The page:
I’ve recently explained my digital watercolor process in previous blog posts and want to share with you a new project in which I was asked to develop an interior perspective of a temporary exhibits gallery at a museum. Given the absence of natural light, I needed to create the lighting effects using the photorealistic Google SketchUp plugin named Shaderlight. I placed each spot light and adjusted its bean width and intensity to achieve the desired effect of the exhibit displays. Without getting into a complicated explanation, I created the digital watercolor in three basic steps:
Step 1 - Google SketchUp Model. I imported the 3D model from the design architect to capture the overhead lighting grid. I fabricated each component and applied photographs as textures for the background graphics. After composing the overall scene and getting approval from the museum client, I then rendered the scene.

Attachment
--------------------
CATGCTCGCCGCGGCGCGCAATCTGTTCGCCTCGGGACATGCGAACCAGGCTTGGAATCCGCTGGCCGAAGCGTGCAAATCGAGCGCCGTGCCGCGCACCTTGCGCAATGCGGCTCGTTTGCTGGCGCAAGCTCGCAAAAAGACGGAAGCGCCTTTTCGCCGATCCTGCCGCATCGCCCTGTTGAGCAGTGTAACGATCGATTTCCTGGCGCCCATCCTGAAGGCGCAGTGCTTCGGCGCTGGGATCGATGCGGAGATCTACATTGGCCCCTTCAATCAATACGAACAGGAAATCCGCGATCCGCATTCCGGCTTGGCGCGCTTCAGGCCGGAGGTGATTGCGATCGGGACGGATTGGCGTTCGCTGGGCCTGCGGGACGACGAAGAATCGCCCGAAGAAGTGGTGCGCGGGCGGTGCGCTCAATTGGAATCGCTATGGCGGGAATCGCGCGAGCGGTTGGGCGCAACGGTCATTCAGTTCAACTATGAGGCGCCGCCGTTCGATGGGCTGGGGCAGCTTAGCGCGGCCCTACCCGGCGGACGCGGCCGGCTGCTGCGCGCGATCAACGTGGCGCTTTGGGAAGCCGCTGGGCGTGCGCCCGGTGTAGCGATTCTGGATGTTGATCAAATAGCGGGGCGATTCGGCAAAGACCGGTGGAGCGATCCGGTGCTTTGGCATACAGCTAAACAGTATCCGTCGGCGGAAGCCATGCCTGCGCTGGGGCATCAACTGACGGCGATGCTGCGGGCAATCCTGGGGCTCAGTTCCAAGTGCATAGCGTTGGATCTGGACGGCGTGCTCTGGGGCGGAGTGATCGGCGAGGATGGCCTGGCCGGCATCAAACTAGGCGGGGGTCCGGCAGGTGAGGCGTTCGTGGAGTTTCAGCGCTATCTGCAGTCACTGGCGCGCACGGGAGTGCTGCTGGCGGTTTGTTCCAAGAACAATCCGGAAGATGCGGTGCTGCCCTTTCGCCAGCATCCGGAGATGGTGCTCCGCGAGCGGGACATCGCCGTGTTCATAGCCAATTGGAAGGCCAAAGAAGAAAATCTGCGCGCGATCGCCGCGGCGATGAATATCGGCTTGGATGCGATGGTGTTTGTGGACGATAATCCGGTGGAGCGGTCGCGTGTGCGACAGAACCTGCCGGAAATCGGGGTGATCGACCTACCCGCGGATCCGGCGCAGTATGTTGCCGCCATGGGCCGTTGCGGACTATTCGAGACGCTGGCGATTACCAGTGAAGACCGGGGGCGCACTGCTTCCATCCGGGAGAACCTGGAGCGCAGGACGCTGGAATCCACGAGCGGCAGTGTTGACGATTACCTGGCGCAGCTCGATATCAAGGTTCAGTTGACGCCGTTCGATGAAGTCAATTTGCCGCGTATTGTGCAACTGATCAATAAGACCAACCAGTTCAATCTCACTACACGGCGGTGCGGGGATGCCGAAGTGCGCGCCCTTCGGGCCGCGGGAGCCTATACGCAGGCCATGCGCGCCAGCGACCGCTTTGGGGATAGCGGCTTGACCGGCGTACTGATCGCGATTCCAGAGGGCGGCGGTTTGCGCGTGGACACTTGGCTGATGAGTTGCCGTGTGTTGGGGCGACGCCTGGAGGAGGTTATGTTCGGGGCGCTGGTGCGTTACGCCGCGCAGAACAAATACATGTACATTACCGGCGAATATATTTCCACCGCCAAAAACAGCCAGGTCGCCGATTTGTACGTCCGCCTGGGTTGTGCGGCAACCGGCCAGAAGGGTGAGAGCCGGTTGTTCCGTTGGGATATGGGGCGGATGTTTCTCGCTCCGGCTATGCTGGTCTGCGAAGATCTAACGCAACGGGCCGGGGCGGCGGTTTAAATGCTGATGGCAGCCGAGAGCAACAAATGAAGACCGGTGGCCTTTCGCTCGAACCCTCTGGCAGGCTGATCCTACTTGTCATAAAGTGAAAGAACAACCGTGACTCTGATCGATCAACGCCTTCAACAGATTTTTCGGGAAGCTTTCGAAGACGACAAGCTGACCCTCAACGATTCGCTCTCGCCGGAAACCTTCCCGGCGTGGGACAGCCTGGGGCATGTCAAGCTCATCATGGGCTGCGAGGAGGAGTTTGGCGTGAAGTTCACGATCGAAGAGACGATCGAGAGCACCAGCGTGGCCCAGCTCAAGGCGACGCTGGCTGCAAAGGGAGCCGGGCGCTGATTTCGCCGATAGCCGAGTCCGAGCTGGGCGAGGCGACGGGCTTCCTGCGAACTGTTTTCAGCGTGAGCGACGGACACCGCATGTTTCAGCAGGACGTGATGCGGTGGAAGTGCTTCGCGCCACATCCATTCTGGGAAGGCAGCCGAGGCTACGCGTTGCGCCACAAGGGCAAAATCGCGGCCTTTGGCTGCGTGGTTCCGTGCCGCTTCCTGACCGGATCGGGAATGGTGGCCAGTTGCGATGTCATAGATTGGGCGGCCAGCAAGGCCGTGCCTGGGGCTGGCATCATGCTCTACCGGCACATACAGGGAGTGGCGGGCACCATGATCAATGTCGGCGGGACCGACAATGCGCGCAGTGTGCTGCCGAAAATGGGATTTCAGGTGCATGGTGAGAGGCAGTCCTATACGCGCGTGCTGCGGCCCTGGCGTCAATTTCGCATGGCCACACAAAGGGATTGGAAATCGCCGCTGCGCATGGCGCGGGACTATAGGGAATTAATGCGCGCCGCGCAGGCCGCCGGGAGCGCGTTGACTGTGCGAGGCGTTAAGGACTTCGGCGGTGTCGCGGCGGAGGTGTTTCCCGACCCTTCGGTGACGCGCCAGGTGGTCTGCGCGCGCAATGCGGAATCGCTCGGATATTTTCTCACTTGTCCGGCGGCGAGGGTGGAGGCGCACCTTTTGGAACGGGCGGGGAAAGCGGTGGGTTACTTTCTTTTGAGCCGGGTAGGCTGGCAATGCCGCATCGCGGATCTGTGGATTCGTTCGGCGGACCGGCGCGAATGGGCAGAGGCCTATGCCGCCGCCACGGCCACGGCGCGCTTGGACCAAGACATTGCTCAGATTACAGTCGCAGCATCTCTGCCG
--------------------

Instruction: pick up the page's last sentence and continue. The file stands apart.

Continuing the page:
Step 2 - Shaderlight Rendering. I placed all of the interior spot lights and exported a high resolution image of the scene using Shaderlight. The lighting tones were quite realistic and after several variations of adjusting the software settings, I saved the photorealistic image and continued to the final step.
Step 3 - Hand Coloring and Photoshop Filter. I added back a layer of linework from the SketchUp model, lightened and printed the image 11x17” on coated bond paper. I colored all of the primary subjects with colored markers, leaving the walls and ceiling untouched. Overhead spotlights were created with markers and many hightlights were added with a white Prismacolor pencil. I then scanned the print and applied a watercolor filter in Photoshop. I adjusted the image contrast and sent the image file to a very pleased client!
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